Late last week, Change the Equation released 'Lost Opportunity,' the third brief in our Vital Signs series, focusing on out-of-school STEM opportunities for students in America. Through surveys conducted by Nielsen, an information and measurement firm, we ascertained that only 19 percent of households report that their children participate in out-of-school STEM programming. This new insight provided the foundation for a conversation on how to improve the quality and accessibility of STEM after school programming during our latest STEM Salon, held July 12, 2012.
After an overview of the findings by CTEq Director of Research Claus von Zastrow and reflection and analysis from Jen Rinehart of the Afterschool Alliance and Martin Storksdieck of the National Research Council, conversation quickly pivoted to what businesses, organizations, and individuals can do moving forward.
While the statistics are sobering,
An article in Sunday’s Washington Post takes a swipe at the recent focus on science education, but it misses. Here's the most jarring passage: “[President] Obama has made science education a priority, launching a White House science fair to get young people interested in the field,” the article reads. “But it’s questionable whether those youths will be able to find work when they get a PhD.”
What? Who said those youths were destined to get PhD’s in science or anything else? A passion for, and strong grasp of, science is important for more than just the doctoral class. What's more, the article conflates science with STEM (science, technology, engineering and math), strongly implying that the broader focus on (STEM) is setting kids up for failure simply because jobs for science PhD's in some fields have become scarce. The “Science Fair” it cites, like so many others, was actually more of a STEM fair. It featured canons, robots, and a host of other projects that point students in all kinds of directions other than a science PhD.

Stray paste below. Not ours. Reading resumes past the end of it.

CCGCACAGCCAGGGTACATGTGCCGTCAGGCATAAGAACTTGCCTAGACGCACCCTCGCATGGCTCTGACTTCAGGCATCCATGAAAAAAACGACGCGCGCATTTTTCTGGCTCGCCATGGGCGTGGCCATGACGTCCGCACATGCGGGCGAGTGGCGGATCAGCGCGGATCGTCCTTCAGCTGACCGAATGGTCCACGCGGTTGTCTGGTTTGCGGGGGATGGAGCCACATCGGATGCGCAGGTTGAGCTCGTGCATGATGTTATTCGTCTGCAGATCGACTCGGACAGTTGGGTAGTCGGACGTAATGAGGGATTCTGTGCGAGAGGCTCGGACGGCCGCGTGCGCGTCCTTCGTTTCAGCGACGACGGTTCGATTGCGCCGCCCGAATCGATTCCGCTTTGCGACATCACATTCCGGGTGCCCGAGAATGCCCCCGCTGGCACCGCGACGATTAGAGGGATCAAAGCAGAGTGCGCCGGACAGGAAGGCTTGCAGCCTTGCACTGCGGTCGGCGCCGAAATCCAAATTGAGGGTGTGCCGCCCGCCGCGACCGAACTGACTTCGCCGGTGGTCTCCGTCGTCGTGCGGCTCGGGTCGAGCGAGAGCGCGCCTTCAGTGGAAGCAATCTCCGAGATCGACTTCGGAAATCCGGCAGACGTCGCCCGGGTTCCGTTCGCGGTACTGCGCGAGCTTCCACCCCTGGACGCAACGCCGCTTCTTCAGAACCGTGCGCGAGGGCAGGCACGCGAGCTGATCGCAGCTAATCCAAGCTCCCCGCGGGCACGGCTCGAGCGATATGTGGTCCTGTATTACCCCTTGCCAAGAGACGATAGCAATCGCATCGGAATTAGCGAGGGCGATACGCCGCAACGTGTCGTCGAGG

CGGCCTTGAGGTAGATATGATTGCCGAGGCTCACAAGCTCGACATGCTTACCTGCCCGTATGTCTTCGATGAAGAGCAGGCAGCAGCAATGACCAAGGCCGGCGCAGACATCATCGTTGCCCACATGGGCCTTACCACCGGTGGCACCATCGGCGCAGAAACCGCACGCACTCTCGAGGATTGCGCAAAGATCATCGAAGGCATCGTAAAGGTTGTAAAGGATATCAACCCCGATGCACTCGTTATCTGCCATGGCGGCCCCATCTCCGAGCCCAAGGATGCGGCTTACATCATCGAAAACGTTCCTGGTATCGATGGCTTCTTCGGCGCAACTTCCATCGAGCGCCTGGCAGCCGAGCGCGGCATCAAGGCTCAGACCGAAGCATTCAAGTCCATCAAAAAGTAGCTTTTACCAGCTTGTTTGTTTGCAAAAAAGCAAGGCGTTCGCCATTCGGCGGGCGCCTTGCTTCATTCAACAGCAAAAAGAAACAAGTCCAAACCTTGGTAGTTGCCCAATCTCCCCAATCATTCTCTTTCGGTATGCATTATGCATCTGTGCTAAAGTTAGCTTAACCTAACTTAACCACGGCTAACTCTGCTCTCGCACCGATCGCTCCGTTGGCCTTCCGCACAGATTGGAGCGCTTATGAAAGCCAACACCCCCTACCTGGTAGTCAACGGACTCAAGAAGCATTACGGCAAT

The article does make a teensy concession to STEM: “Although jobs in some high tech areas, especially computer and petroleum engineering, seem to be booming, the market is much tighter or lab-bound scientists.” “Some high tech areas?” Nine of the ten highest-paying bachelor’s degrees are in engineering. High skills in math and technology are
It’s not your grandfather’s economy anymore.
In today’s job market, few opportunities are exempt from needing STEM skills. But, as NPR details, some industries that are slowly gaining workers, like the manufacturing industry, are finding that prospective employees often lack the basic math skills they need as the nature of the industry shifts. Workers need to know how to work with decimals, fractions, and compute basic trig to operate technically precise machinery. So despite high unemployment, companies are saying they don’t have enough skilled workers. And as we showed, this is not an isolated phenomenon.